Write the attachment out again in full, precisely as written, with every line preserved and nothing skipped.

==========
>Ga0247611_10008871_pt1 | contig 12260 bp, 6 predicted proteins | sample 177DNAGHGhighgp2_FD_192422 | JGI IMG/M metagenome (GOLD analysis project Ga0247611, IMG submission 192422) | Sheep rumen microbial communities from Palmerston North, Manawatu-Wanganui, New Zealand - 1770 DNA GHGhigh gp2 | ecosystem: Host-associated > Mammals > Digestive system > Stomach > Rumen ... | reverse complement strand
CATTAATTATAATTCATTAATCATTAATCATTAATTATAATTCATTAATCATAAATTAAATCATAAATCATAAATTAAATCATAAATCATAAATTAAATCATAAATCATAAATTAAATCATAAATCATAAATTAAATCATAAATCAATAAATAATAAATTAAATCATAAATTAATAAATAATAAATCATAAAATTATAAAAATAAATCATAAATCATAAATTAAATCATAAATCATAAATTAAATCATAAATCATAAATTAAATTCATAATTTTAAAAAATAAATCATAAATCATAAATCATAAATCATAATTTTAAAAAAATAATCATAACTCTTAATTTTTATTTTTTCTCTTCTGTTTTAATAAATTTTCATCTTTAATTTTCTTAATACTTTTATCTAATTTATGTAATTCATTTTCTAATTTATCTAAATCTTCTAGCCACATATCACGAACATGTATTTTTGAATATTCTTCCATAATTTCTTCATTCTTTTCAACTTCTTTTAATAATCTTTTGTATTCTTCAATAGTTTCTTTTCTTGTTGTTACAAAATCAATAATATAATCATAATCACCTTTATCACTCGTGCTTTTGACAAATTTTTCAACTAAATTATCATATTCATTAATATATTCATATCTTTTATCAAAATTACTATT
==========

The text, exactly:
>Ga0247611_10008871_pt1 | contig 12260 bp, 6 predicted proteins | sample 177DNAGHGhighgp2_FD_192422 | JGI IMG/M metagenome (GOLD analysis project Ga0247611, IMG submission 192422) | Sheep rumen microbial communities from Palmerston North, Manawatu-Wanganui, New Zealand - 1770 DNA GHGhigh gp2 | ecosystem: Host-associated > Mammals > Digestive system > Stomach > Rumen ... | reverse complement strand
CATTAATTATAATTCATTAATCATTAATCATTAATTATAATTCATTAATCATAAATTAAATCATAAATCATAAATTAAATCATAAATCATAAATTAAATCATAAATCATAAATTAAATCATAAATCATAAATTAAATCATAAATCAATAAATAATAAATTAAATCATAAATTAATAAATAATAAATCATAAAATTATAAAAATAAATCATAAATCATAAATTAAATCATAAATCATAAATTAAATCATAAATCATAAATTAAATTCATAATTTTAAAAAATAAATCATAAATCATAAATCATAAATCATAATTTTAAAAAAATAATCATAACTCTTAATTTTTATTTTTTCTCTTCTGTTTTAATAAATTTTCATCTTTAATTTTCTTAATACTTTTATCTAATTTATGTAATTCATTTTCTAATTTATCTAAATCTTCTAGCCACATATCACGAACATGTATTTTTGAATATTCTTCCATAATTTCTTCATTCTTTTCAACTTCTTTTAATAATCTTTTGTATTCTTCAATAGTTTCTTTTCTTGTTGTTACAAAATCAATAATATAATCATAATCACCTTTATCACTCGTGCTTTTGACAAATTTTTCAACTAAATTATCATATTCATTAATATATTCATATCTTTTATCAAAATTACTATT